Isaiah 52:1-2
Awake, awake, put on your strength, O Zion; put on your beautiful garments, O Jerusalem, the holy city; for there shall no more come into you the uncircumcised and the unclean. 2 Shake yourself from the dust and arise; be seated, O Jerusalem; loose the bonds from your neck, O captive daughter of Zion.

Isaiah 54:11-12
O afflicted one, storm-tossed and not comforted, behold, I will set your stones in antimony, and lay your foundations with sapphires. 12 I will make your pinnacles of agate, your gates of carbuncles, and all your wall of precious stones.

Isaiah 60:14-15
The sons of those who afflicted you shall come bending low to you, and all who despised you shall bow down at your feet; they shall call you the City of the LORD, the Zion of the Holy One of Israel. 15 Whereas you have been forsaken and hated, with no one passing through, I will make you majestic forever, a joy from age to age.

Zechariah 8:3
Thus says the LORD: I have returned to Zion and will dwell in the midst of Jerusalem, and Jerusalem shall be called the faithful city, and the mountain of the LORD of hosts, the holy mountain.

Zechariah 14:9-10
And the LORD will be king over all the earth. On that day the LORD will be one and his name one. 10 The whole land shall be turned into a plain from Geba to Rimmon south of Jerusalem. But Jerusalem shall remain aloft on its site from the Gate of Benjamin to the place of the former gate, to the Corner Gate, and from the Tower of Hananel to the king’s winepresses.

Zephaniah 3:14-17
Sing aloud, O daughter of Zion; shout, O Israel! Rejoice and exult with all your heart, O daughter of Jerusalem! 15 The LORD has taken away the judgments against you; he has cleared away your enemies. The King of Israel, the LORD, is in your midst; you shall never again fear evil. 16 On that day it shall be said to Jerusalem: “Fear not, O Zion; let not your hands grow weak. 17 The LORD your God is in your midst, a mighty one who will save; he will rejoice over you with gladness; he will quiet you by his love; he will exult over you with loud singing.”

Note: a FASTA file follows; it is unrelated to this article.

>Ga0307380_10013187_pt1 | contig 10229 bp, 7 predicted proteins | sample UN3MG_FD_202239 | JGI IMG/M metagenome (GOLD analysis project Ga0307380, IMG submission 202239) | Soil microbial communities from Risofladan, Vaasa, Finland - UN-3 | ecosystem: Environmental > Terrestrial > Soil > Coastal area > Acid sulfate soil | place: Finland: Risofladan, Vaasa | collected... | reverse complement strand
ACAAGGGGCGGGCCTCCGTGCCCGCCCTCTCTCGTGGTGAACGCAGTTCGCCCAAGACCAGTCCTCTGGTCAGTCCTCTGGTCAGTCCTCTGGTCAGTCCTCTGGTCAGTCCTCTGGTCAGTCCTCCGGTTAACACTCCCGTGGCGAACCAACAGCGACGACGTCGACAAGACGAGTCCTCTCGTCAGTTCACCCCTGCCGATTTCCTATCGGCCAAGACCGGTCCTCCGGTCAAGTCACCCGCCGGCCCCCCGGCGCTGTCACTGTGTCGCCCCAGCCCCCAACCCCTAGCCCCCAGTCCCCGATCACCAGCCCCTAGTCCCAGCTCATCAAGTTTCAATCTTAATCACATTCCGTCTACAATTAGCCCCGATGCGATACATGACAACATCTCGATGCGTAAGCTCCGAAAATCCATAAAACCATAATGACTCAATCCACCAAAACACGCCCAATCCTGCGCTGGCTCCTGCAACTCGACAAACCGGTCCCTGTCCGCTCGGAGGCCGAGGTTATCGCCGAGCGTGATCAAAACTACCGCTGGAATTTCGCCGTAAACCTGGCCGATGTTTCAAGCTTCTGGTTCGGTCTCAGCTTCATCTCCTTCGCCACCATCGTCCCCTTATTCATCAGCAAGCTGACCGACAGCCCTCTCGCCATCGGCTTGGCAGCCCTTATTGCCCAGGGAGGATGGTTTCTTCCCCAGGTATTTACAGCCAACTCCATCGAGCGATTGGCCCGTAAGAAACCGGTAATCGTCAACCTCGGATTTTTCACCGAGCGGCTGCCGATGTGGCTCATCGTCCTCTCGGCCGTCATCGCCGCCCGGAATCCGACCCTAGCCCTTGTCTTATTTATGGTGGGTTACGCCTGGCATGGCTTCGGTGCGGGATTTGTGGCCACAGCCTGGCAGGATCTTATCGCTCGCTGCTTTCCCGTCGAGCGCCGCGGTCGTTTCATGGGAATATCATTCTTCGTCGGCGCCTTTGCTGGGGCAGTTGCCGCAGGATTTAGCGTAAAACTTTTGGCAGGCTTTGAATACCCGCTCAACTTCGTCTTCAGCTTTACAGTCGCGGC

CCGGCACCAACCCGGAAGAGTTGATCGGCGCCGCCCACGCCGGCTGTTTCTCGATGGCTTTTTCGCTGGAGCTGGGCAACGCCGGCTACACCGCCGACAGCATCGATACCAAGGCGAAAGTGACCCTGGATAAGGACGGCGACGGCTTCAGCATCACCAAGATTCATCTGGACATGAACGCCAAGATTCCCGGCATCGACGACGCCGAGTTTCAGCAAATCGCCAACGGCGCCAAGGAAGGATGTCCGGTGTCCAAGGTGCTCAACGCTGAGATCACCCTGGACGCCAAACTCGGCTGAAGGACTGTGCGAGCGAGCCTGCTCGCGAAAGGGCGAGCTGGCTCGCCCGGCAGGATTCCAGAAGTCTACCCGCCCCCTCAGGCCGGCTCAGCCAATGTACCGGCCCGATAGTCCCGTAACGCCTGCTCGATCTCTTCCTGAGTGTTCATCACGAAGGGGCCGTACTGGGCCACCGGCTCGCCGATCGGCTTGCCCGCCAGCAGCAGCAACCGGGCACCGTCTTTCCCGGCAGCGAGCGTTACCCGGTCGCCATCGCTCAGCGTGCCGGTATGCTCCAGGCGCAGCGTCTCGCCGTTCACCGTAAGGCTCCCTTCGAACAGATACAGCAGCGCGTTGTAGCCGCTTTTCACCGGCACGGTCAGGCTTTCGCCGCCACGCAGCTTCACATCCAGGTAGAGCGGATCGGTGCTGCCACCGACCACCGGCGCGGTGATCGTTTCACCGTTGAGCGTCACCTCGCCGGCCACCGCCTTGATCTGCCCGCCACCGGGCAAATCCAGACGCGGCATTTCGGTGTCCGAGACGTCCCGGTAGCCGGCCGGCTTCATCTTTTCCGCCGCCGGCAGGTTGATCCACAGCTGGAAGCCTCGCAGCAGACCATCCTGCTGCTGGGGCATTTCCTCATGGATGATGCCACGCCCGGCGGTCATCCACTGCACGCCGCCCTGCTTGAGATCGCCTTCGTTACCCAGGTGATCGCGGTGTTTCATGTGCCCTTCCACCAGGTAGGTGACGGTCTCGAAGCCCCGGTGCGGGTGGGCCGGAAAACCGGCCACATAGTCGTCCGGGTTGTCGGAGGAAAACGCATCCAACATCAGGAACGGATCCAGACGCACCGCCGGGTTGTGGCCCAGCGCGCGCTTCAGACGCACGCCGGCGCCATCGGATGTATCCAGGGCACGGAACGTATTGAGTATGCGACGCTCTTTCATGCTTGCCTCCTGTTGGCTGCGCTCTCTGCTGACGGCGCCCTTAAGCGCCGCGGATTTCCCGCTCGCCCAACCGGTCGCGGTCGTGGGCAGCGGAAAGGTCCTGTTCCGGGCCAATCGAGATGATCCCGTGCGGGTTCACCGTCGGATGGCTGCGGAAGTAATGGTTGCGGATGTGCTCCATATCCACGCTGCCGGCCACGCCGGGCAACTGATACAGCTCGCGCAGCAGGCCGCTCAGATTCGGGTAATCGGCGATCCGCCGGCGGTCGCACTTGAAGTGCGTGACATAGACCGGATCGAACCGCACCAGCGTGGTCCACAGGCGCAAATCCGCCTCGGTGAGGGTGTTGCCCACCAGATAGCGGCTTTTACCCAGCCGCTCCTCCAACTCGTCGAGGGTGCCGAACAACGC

Micah 4:6-8
In that day, declares the LORD, I will assemble the lame and gather those who have been driven away and those whom I have afflicted; 7 and the lame I will make the remnant, and those who were cast off, a strong nation; and the LORD will reign over them in Mount Zion from this time forth and forevermore. 8 And you, O tower of the flock, hill of the daughter of Zion, to you shall it come, the former dominion shall come, kingship for the daughter of Jerusalem.

Scripture makes it abundantly clear that the New Jerusalem is in fact Jerusalem Renewed. Abraham didn’t have the benefit of all these prophecies, but Hebrews 7:1-10 points out that he received an allegorical glimpse of the Messianic Kingdom when he met the mysterious priest Melchizedek (Gen. 14:14-20). This priest also happened to be the king of a city in Canaan called Salem, the ancient name for Jerusalem (Ps. 76:2). The name Melchizedek means “King of Righteousness” and the title King of Salem means “King of Peace.”

Melchizedek was a type of the resurrected Christ, foreshadowing Abraham’s future Messianic descendant who would one day reign from Jerusalem in righteousness and peace (Ps. 110, Isa. 9:7). Abraham acknowledged the superiority of Melchizedek by tithing ten percent of his war spoils to the priest-king. In so doing, Israel’s patriarch showed that he was looking forward to the day when the supreme High Priest and King takes his rightful place as ruler of Jerusalem and all the ends of the earth (Ps. 2:6-8).

How did Abraham and the rest of the saints expect to arrive at the New Jerusalem? Hebrews 11 answers this question by weaving the theme of resurrection throughout the chapter (11:19, 22, 35). The 11:22 reference to the faith of Joseph on his deathbed beautifully illustrates the true hope of the saints. In that scene Joseph made his relatives swear to take his bones along when Israel made the exodus from Egypt to Canaan (Gen. 50:24-25). The Jamieson, Fausset, and Brown commentary explains:

“In faith he looked to God’s promise of Canaan being fulfilled and desired that his bones should rest there: testifying thus: (1) that he had no doubt of his posterity obtaining the promised land: and (2) that he believed in the resurrection of the body, and the enjoyment in it of the heavenly Canaan.” [4]